Football star shot holding up store

Dundalk High player is killed by clerk in liquor outlet

March 14, 2002|By Dennis O'Brien and Stephanie Desmon | Dennis O'Brien and Stephanie Desmon,SUN STAFF

A 17-year-old college-bound football star at Dundalk High School was shot and killed yesterday morning when he tried to hold up a liquor store a few blocks from the school.

Derrick Lemell Breedlove, a senior who planned to attend a Virginia university on a football scholarship next fall, was killed inside Modern Discount Liquors in the 6900 block of Holabird Ave.

Baltimore County police said he entered the store armed with a pellet gun and was shot by a clerk after taking a bag of cash.

Police said they were questioning another Dundalk student last night who might have been waiting outside the store in a getaway car. Police found the vehicle in the parking lot at Dundalk High and towed it away as part of the investigation.

No charges have been filed against the clerk, said Cpl. Vickie Warehime, a police spokeswoman, who noted that the store had been held up at gunpoint twice last month.

"We're looking at the possibility that this robbery might be connected to the two other robberies," she said.

At Dundalk High, Breedlove was known as a bright kid with a bright future.

"When I got the call, I thought it must be a mistake, it has to be a mistake," said Kim Stephanic, the school's principal. "Derrick was supposed to be in his first-period class and instead he was robbing a liquor store. I can't understand it. ...

"I'm devastated. Derrick was a kid with a promising future. Of course, I could never defend his choice and, to be quite honest, I can't explain it."

Warehime said that Breedlove walked into the store shortly after 9 a.m., displayed the pellet gun and demanded money from a clerk behind the counter. A second clerk, Richard Kosinski, 50, who lives near the store, was in a back room and witnessed the robbery, she said.

Kosinski retrieved a handgun, walked out a side door and re-entered through the front door, Warehime said. He confronted Breedlove and shot him twice in the upper body.

Breedlove was a 6-foot 2-inch, 251-pound tight end and defensive end for Dundalk High and had planned to attend Hampton University, in Hampton, Va., on a football scholarship next fall.

A woman at Breedlove's home who identified herself as an aunt said yesterday that the family was in shock and is convinced that he was "hanging with the wrong crowd."

Dundalk High senior Steve Nadeau, who played right tackle next to Breedlove, said he believed his friend's talent and brains would have taken him somewhere.

"He was good in school and great in sports," Nadeau recalled yesterday. "When we were in 10th grade, he had colleges looking at him. I was, like, he's going to be the real deal."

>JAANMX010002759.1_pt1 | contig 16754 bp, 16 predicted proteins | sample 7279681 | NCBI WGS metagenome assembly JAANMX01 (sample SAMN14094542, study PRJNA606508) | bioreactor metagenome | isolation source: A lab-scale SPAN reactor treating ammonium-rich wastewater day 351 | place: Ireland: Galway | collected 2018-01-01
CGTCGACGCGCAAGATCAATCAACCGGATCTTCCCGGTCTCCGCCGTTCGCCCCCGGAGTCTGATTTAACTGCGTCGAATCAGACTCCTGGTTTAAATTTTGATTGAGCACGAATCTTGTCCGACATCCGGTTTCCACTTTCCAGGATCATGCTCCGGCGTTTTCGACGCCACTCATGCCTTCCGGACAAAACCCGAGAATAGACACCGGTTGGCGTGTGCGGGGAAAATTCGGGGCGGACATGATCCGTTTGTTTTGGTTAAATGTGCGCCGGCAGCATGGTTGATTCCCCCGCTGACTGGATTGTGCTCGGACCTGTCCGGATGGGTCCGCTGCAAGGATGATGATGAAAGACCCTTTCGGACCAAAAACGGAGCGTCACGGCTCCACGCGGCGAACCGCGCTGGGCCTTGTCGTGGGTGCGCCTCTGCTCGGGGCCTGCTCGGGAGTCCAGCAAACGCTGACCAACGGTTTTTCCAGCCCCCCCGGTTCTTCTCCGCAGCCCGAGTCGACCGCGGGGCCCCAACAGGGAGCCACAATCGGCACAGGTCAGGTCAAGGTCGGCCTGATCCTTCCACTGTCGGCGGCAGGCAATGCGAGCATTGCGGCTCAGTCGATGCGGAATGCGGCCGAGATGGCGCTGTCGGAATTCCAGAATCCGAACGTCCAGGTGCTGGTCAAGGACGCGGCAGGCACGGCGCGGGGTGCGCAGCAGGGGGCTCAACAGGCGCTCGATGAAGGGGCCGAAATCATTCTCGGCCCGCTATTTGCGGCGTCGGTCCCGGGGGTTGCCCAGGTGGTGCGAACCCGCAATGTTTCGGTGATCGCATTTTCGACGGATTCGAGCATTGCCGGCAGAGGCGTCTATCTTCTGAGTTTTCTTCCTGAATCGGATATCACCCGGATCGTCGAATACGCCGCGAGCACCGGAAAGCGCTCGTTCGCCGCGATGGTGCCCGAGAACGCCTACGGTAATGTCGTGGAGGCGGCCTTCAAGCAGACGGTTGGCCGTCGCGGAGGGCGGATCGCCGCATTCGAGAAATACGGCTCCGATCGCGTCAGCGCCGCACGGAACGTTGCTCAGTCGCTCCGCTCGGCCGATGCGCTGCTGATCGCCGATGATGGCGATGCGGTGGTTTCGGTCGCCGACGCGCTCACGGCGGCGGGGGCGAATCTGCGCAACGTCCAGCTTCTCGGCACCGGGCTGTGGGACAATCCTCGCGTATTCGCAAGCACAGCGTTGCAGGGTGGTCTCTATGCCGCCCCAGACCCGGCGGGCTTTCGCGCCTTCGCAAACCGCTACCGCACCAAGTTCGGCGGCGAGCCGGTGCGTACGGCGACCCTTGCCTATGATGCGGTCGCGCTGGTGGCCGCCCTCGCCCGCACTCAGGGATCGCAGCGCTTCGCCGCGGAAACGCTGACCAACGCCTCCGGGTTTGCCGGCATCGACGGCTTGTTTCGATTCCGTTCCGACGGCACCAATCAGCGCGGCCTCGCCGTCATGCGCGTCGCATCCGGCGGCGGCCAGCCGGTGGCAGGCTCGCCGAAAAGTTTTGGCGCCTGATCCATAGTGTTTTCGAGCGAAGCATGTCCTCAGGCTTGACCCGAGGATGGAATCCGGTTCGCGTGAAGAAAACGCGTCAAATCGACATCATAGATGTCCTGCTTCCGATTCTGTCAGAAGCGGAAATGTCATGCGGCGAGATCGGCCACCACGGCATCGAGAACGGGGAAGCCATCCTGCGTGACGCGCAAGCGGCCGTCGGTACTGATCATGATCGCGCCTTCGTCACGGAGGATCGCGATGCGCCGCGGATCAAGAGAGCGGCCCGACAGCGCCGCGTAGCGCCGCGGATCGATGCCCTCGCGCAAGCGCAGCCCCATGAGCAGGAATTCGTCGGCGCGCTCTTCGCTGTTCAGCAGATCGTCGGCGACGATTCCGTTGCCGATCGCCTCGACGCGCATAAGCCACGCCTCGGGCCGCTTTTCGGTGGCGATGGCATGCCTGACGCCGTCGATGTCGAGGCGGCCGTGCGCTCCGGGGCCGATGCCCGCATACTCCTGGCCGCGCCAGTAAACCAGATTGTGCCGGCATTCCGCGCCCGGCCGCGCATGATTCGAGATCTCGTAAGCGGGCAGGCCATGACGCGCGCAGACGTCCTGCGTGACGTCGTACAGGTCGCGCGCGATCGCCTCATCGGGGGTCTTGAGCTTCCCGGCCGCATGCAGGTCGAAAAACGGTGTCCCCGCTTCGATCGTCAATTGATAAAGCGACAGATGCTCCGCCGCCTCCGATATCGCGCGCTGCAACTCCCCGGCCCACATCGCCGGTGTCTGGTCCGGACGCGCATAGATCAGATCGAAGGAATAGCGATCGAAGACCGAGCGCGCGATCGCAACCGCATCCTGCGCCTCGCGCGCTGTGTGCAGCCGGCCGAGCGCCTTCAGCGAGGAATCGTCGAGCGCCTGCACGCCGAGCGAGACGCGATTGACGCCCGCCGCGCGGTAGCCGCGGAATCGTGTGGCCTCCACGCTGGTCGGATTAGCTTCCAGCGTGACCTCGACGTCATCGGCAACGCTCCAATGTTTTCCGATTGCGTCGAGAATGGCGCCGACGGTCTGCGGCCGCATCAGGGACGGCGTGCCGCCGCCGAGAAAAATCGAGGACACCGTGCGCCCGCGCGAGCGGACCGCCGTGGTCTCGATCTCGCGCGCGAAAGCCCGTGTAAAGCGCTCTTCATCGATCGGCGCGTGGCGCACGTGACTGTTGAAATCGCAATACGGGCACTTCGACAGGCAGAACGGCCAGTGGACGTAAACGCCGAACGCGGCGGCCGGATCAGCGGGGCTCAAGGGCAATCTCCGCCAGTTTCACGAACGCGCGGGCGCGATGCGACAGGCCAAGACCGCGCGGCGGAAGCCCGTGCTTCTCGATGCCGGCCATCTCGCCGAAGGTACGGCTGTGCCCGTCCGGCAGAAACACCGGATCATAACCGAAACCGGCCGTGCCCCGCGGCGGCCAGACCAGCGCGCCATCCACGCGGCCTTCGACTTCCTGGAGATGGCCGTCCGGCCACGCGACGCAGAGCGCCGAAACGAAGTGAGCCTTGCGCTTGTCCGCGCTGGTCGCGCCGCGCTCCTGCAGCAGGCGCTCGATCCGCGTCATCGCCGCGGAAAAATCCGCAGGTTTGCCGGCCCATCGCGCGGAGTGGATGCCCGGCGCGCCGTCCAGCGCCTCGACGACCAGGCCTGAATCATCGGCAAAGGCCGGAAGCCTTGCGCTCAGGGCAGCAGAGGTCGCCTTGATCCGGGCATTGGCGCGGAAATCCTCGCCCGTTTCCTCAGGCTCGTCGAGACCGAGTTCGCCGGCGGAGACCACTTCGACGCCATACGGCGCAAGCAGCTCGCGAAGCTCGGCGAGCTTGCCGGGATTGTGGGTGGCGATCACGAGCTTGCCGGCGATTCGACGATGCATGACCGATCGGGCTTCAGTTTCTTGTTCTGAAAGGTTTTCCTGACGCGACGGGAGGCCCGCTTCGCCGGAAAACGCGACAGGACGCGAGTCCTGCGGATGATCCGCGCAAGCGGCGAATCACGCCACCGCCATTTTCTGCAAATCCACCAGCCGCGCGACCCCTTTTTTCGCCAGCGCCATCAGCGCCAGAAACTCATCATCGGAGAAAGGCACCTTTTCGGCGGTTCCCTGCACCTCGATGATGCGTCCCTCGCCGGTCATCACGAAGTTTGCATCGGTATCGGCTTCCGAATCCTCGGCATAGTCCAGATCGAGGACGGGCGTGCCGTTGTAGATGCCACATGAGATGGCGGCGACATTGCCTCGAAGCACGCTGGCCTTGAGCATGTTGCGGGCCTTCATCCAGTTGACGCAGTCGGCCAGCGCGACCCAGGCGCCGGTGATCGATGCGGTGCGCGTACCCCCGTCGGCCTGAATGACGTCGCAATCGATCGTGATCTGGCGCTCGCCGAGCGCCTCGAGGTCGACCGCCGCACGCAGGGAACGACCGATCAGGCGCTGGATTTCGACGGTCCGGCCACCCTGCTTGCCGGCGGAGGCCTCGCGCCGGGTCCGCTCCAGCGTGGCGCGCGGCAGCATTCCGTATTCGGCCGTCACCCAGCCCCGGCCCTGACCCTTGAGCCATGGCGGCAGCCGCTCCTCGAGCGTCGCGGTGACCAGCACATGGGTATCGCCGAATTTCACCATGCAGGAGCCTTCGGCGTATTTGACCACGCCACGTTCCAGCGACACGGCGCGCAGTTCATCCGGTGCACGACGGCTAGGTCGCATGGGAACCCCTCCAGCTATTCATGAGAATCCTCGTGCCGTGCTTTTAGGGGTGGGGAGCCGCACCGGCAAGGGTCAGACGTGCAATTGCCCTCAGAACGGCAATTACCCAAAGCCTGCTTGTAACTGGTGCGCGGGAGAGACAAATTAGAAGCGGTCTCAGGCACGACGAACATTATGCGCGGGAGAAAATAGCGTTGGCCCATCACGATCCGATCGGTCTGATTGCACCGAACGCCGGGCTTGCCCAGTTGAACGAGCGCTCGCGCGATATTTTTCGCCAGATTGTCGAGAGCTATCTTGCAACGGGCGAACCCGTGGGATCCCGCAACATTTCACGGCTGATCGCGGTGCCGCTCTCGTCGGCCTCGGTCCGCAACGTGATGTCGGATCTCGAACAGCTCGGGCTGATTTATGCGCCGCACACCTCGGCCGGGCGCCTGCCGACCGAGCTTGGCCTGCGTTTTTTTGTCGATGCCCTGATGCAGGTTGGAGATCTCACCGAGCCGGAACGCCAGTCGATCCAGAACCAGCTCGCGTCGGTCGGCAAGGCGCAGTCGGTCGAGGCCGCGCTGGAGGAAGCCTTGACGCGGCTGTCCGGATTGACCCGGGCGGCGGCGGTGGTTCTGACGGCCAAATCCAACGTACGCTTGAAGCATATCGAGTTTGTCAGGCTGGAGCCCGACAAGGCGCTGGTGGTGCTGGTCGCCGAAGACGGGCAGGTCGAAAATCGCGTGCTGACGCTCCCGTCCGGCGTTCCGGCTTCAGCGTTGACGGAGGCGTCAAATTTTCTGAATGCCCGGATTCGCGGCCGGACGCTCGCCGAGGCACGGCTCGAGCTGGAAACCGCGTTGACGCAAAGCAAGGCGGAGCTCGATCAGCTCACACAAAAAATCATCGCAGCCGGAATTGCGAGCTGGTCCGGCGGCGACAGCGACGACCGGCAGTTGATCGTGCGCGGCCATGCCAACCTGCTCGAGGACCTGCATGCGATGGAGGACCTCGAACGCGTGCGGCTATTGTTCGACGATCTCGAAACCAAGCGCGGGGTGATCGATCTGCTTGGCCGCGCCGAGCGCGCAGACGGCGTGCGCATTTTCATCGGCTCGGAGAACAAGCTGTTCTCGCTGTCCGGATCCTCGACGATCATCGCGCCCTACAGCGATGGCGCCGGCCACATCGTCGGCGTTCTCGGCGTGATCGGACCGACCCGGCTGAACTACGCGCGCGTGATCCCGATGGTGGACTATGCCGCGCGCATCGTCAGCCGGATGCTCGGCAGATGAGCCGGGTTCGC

Nadeau said he is sure Breedlove "wouldn't have harmed a soul."

But Nadeau said he worried about his classmate, who came from a family with very little money.

"We're not a bunch of Dulaney [High School] kids. We don't have the rich kids. We don't have a lot of money," Nadeau said. "When you struggle like that ... anybody would break."

Breedlove had worked at the McDonald's in the 2200 block of Dundalk Ave., but quit about a month ago, saying that he had found a better job, according to a worker at the restaurant.

Warehime said the results of the police investigation will be turned over to Baltimore County State's Attorney Sandra A. O'Connor for review.

Breedlove, who was pronounced dead at the scene, did not fire any shots, Warehime said.

She also said that when he was shot, Breedlove was holding a bag of stolen money and a pellet gun that bore a "striking resemblance" to an automatic handgun.

"If you looked at that gun, there's no way you could tell the gun was not a semiautomatic until you held it and disassembled it," she said.

Police say Modern Discount Liquors clerks had reported armed robberies at the store Feb. 5 and Feb. 22. Neighbors said those robberies had put the working-class community on edge in recent weeks.

"It had everybody worried. It's not the kind of thing that happens that often around here," said Jim Clarke, who runs the Express Shoe Repair shop next to the store.

Sonny Brown, the owner of the liquor store, did not return phone calls last night.

But Clarke said that after the store was held up at gunpoint Feb. 22, the clerk who was on duty quit out of fear that there would be another robbery.

Neighbors expressed concern yesterday about what they see as an increase in crime in the community.

George Yeager, who lives near the store, said his home was burglarized about a year ago and he purchased two guns for protection recently because of a rash of break-ins at neighborhood shops and homes. "It seems like everybody around here's been robbed at least once," Yeager said.

Sun staff writer Linda Linley contributed to this article.

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